Review: ‘A Philosophy of Christian Materialism’

Readers of this month’s edition of the journal Modern Theology can look at my extended review of this excellent book:

A Philosophy of Christian Materialism: Entangled Fidelities and the Public Good, Christopher R. Baker, Thomas A. James and John Reader

Do drop me an Email if you need a copy.

This book will be a vital resource for those considering theology in light of the various Continental philosophies of materialism and the Real, including the work of Badiou, Meillassoux, Deleuze and Latour, as well as Harman and the programme of speculative realism. For the book listing see here. For a sample of the book itself see here.

Here’s my first paragraph as a sample:

This co-authored book engages with and appropriates a new strand of thought within contemporary Continental philosophy, namely, the re-emergence of the Real as an ontological and material category. Its provocative ambition is to recalibrate, or perhaps even reformulate, Christian systematic theology in the wake of this philosophical development, so as to equip it to engage ‘in new and hyper-connective ways with the public sphere’ (p.2). The programme that ensues is called ‘relational Christian realism’ (henceforth ‘RCR’). Thus, whilst the book will certainly be of interest to sociologists analysing in an empirical mode the ways in which religion is embedded in human relationality, it ultimately requests (and deserves) to be considered as a programme located within and measured according to the categories of Christian systematic theology.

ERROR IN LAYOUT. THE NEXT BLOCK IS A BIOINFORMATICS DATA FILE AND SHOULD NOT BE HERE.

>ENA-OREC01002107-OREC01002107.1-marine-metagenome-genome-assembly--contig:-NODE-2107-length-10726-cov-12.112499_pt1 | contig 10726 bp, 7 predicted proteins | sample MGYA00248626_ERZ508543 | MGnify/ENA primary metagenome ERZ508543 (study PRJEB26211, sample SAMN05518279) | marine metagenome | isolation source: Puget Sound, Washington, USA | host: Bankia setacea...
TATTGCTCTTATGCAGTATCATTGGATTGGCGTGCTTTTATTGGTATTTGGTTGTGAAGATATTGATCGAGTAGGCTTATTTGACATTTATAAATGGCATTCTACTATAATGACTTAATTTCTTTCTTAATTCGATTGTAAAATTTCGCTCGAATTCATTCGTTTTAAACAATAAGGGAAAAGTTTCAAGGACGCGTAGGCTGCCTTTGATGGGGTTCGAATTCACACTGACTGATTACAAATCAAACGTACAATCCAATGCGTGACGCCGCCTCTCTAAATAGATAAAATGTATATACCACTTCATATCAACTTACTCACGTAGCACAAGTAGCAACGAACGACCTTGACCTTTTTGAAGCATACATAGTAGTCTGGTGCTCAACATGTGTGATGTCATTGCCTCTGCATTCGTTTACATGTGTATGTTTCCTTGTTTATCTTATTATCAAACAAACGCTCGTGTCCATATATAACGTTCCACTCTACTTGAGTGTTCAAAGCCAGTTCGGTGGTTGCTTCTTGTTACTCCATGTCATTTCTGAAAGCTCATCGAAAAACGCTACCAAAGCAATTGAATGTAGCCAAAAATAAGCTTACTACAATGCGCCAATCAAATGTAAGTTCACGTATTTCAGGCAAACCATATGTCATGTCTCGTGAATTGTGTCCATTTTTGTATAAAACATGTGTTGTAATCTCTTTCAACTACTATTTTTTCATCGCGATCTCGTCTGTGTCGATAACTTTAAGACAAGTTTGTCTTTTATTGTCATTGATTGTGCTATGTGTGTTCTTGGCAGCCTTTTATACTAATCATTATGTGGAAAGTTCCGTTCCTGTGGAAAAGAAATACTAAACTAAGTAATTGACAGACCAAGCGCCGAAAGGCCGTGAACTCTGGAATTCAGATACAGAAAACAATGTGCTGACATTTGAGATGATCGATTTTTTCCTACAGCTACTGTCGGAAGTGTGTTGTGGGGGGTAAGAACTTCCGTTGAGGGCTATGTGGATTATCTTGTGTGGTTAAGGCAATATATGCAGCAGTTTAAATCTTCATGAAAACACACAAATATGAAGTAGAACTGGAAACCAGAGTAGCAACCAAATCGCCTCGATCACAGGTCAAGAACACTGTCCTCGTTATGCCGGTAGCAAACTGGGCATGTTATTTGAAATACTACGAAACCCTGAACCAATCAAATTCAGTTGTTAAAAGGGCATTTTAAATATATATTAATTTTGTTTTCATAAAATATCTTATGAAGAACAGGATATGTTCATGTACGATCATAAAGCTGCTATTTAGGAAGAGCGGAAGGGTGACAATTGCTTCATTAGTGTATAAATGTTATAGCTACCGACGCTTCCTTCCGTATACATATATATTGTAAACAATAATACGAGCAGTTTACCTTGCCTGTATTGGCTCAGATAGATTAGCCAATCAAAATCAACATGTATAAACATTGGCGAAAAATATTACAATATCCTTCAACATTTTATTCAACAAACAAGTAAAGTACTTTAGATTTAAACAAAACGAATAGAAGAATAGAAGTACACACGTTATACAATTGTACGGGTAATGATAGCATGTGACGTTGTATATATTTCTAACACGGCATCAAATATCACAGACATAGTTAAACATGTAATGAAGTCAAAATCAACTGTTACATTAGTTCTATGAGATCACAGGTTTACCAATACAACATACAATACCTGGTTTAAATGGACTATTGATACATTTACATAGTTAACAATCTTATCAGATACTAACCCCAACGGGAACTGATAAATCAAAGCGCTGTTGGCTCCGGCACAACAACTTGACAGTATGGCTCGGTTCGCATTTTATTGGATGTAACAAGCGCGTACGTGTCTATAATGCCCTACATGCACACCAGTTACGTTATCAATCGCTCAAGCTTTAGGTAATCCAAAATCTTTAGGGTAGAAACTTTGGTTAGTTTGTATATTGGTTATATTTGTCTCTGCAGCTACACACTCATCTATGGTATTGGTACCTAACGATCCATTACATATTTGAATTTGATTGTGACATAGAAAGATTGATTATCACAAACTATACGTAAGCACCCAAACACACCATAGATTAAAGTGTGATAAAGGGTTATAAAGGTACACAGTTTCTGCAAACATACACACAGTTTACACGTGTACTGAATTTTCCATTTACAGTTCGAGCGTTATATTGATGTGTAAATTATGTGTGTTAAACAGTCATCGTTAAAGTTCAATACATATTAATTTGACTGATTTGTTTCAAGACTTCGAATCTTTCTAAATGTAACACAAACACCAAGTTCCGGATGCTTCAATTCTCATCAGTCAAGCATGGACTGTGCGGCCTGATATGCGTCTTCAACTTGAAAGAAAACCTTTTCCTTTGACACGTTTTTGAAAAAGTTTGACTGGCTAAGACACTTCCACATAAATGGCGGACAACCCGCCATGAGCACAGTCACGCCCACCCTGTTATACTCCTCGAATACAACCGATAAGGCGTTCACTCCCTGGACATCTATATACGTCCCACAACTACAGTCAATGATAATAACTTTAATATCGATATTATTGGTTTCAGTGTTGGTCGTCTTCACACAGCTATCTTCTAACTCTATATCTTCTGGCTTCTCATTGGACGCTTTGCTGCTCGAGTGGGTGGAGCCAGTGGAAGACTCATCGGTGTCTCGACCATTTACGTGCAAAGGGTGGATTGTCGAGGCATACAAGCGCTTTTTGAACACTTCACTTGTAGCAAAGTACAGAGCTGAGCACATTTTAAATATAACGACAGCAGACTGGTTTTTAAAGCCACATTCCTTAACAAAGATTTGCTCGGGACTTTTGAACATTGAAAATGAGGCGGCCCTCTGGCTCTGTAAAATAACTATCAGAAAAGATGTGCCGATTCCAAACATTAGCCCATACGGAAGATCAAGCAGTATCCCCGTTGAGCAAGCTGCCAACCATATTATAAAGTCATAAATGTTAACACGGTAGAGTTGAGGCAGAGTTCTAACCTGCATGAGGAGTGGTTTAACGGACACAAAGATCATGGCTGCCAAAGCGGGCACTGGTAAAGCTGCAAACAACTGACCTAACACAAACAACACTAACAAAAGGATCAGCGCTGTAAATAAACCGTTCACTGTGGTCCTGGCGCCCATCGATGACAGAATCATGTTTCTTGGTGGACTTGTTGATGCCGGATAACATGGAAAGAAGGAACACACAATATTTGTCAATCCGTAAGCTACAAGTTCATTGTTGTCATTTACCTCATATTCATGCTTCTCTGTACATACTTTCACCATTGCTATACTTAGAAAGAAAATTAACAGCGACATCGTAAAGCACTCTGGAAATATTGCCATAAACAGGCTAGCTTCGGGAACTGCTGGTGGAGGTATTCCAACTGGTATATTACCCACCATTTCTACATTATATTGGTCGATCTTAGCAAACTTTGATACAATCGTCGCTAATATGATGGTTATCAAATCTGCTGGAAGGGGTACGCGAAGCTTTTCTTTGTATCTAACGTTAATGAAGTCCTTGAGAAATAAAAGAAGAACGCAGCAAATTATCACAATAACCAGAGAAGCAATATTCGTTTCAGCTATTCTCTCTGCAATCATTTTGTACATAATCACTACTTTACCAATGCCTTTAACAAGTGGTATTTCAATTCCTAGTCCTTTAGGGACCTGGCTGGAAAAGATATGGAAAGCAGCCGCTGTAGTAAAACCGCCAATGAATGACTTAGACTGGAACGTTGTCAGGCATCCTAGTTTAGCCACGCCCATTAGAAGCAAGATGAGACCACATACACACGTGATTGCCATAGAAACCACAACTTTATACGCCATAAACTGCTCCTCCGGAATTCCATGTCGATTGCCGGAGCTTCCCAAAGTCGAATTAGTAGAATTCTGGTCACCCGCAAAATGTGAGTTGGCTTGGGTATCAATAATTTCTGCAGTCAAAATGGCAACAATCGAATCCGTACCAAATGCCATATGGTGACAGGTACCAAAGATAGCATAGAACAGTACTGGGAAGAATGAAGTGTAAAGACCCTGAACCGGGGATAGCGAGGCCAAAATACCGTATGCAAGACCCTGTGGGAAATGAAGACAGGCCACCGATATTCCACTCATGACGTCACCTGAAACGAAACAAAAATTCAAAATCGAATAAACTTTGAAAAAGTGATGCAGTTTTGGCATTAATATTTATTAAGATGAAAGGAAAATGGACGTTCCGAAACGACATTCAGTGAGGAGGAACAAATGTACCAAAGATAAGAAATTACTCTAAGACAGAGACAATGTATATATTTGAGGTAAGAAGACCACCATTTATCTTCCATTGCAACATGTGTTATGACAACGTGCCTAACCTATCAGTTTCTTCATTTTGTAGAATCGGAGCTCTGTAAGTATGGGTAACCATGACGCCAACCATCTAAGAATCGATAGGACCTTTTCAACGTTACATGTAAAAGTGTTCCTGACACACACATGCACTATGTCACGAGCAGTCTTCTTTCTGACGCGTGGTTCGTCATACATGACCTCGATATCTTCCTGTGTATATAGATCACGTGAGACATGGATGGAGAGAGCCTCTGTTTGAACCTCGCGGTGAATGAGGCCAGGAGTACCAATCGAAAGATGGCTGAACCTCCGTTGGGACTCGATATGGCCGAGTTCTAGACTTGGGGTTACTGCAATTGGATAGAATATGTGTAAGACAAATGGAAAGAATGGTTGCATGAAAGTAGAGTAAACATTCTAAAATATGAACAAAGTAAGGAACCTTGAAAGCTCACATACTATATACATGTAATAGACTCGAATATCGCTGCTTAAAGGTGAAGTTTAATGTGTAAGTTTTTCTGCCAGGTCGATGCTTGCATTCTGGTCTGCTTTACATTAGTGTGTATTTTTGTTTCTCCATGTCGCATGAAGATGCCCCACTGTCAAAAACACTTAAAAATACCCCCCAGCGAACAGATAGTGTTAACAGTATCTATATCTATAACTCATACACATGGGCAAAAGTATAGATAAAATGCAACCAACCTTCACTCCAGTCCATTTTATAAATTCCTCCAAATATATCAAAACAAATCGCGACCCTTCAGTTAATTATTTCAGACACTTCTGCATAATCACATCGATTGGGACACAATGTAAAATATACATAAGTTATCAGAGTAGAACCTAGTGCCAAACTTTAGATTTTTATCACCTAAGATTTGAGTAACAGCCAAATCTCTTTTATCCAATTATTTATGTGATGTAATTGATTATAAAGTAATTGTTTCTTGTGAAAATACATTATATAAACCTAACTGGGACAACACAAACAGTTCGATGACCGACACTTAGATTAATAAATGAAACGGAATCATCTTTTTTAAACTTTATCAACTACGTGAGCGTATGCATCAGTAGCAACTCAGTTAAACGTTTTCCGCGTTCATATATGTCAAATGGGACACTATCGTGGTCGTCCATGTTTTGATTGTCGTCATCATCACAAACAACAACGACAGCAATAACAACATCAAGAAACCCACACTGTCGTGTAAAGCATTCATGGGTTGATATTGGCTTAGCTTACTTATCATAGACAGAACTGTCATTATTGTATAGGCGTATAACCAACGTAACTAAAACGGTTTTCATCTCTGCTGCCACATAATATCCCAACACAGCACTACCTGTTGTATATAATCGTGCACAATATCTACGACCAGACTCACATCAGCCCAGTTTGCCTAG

One thought on “Review: ‘A Philosophy of Christian Materialism’

  1. Is the book relevant to the common folk? Does it follow [REL]?

    I saw that the writers are UK and USA theologians. Yet it is about the consequences of continental philosophy. Continental European theologians have not much to offer along this line? How come none is a co-author (is theology so free from material constraints that the lives of the theologians do not affect their word?)

    Or even broader: Do we (I mean we semi-moderns ) have once more to pass through (anglosaxon) moderns, this time in order to have an up-to-date (and “civilized” perhaps and “conversant with the sciences”) access to Christianity?

    The picture that comes to my mind is the Imam calling the faithfull to prayer. Only that the construction of the tower is now using financial, military, cultural soft power to rise above.

    I wonder how theologians in England see themselves. Perhaps as God’s gift to Christianity all over the world? (somebody must have written about power relations within networks of Christian Theology in the Earth)


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